Guide to Choosing and Raising Turkeys

turkey raising safety tips illustration

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Turkeys can be a fun, profitable addition to a small farm or homestead. They are usually raised for meat, although some people like to keep a "tom" (a mature male turkey) around as a pet. Before you decide to add turkeys to your farm, here are the basics of raising turkeys the right way.

Should You Raise Turkeys?

Free range turkeys on a farm in autumn
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Raising turkeys is similar to raising chickens—but turkeys require a bit more babying, especially as poults (young turkeys). They are also social with humans, much more so than chickens, so you'll need to be willing to spend some time with your birds every day.

Choosing a Breed

Broad-breasted White Turkey
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The next step is to choose the right breed. Broad-Breasted Whites are the "modern" eating turkey, similar to the ones you find in the supermarket (but even this breed, raised on pasture on a small farm, will taste far more flavorful than the supermarket variety). Standard Bronze and White Holland varieties are also popular breeds for meat production.

Broad-Breasted Bronzes and Whites are not actual breeds, just a non-standardized commercial strain used for meat, while White Hollands and Standard Bronzes are recognized breeds. Heritage turkeys include Bourbon Reds and Narragansetts; the latter are striking, medium-sized birds that excel at foraging and pest control. Royal Palm turkeys grow to a smaller finished size of roughly ten to sixteen pounds and are beautiful, different-looking birds.

Raising Turkeys From Poults

Wild Turkey mother and baby in the tall grass
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Typically, you will be starting with day-old turkeys in the spring, called poults. You will need to set up a brooder area just like you would for chickens. There are lots of do-it-yourself ideas for brooder areas, from a feeding trough to a kiddie pool.

Just like starting chicks, you will need to keep the brooder area between 90 and 95 degrees F for the first week, then slowly lower the temp by raising the lamps, cooling it by five degrees F each week. Many of the same places that sell chicks also sell turkey poults.

Housing and Fencing Turkeys

Turkeys behind fence
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Make a plan for housing and fencing your turkeys. Many farmers let their turkeys live outside on range in a large fenced pen with a movable roost assembly, much like a movable chicken coop. The best range for turkeys is short grass. Red clover and Kentucky bluegrass are especially good grasses to have on the range. For a flock of a dozen turkeys, plan to build a pen of roughly 75 feet square, or one-eighth acre. Make sure your fence is secure from coyotes, foxes, and raccoons—all of whom would love free-range turkey dinner. Woven wire fencing is a great choice, as is electrified poultry netting.

Keep the pasture fresh by moving the portable roost to clean ground weekly. You can also rotate the location of feeders and waterers to prevent manure buildup.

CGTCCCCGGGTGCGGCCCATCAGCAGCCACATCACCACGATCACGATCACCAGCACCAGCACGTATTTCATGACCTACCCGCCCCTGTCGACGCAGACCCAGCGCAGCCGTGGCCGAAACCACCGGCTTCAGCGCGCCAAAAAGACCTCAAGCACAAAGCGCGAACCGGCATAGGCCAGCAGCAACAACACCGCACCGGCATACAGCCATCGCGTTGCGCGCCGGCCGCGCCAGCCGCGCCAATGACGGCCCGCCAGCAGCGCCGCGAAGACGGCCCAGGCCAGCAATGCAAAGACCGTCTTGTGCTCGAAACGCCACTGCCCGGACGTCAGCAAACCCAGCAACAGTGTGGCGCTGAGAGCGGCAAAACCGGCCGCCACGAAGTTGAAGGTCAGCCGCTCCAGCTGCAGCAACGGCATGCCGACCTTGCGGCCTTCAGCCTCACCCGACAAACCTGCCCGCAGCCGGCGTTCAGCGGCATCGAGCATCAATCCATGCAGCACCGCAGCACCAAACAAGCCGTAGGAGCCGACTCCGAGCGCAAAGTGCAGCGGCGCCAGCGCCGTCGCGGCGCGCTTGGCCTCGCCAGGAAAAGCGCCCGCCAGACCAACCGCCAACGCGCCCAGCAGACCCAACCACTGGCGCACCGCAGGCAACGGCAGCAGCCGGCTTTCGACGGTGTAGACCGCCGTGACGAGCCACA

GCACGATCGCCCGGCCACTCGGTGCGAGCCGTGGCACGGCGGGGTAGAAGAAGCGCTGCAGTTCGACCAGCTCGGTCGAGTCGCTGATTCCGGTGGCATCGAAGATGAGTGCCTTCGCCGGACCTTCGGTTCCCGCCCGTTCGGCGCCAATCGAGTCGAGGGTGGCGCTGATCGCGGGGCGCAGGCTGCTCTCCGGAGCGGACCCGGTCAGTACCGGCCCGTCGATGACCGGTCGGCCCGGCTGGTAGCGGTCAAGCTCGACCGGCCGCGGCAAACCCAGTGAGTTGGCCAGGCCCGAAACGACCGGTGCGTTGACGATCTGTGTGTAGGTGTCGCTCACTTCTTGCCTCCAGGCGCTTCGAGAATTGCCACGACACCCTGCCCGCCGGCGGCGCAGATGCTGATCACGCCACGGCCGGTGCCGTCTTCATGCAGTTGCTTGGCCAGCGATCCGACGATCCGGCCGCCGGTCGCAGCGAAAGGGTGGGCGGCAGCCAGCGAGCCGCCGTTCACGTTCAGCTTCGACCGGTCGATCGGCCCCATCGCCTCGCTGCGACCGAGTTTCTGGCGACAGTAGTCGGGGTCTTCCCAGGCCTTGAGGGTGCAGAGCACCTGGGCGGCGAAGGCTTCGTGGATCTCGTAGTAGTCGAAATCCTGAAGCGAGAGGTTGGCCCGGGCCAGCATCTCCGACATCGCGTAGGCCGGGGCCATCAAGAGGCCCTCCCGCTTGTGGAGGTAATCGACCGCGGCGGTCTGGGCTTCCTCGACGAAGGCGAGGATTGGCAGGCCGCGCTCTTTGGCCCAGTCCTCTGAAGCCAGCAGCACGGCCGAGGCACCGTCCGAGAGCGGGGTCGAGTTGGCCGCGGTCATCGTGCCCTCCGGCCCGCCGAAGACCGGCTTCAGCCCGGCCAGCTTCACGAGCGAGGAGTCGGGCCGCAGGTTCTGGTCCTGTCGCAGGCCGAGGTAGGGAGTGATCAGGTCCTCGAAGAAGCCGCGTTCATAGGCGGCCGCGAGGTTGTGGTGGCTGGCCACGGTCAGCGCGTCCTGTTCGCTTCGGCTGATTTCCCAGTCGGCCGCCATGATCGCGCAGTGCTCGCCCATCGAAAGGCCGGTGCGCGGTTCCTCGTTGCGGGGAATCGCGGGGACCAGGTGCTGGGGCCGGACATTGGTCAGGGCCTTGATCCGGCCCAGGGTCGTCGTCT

Feeding and Watering Turkeys

Farmer feeding turkey
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Stock up on the supplies you'll need to feed and water your turkeys. For a dozen turkeys, you'll need at least 2 gallons of water every day, so consider an automatic waterer connected to your outdoor water spigot. A four-foot-long waterer will suffice for 12 birds. Many turkey farmers build a wooden range feeder with a little roof on top to hold the feed. A feeder that holds about 100 pounds of feed is a good size for 12 turkeys, as by the time they near maturity they will each eat a pound of feed a day.

Preventing Turkey Problems and Diseases

Turkey farm
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Learning how to prevent health problems before they arise—with clean pasture, movable roosts, and fresh, clean water and food—is the easiest way to handle raising turkeys. Still, sometimes things happen and you'll need to know how to take care of them. Give turkeys enough roosting space and pasture. Make sure to raise them separately from chickens. Ensure your turkey house has good ventilation, and protect your turkeys from predators.

View Article Sources
  1. Mulhollem, Jeff. “Heritage Turkey Production Research: It's Profitable But More Difficult.” Penn State University.

  2. Raising Turkeys as a 4-H or FFA Project.” University of Wisconsin.

  3. Damerow, Gail. The Backyard Homestead Guide to Raising Farm Animals. Storey Publishing. 2011.

  4. Beranger, Jeannette, et al. “How To Raise Heritage Turkeys On Pasture.” American Livestock Breeds Conservancy.

  5. Small Turkey Flock Management.” University of Wisconsin.

  6. Schrider, Don. Storey’s Guide to Raising Turkeys, 3rd Edition. Storey Publishing. 2013.

  7. Raising Turkeys.” University of New Hampshire.

  8. McDermott, Timothy, et al. “Predators Of Poultry.” Ohio State University.

  9. Building A Good Home For Turkeys.” Open Sanctuary.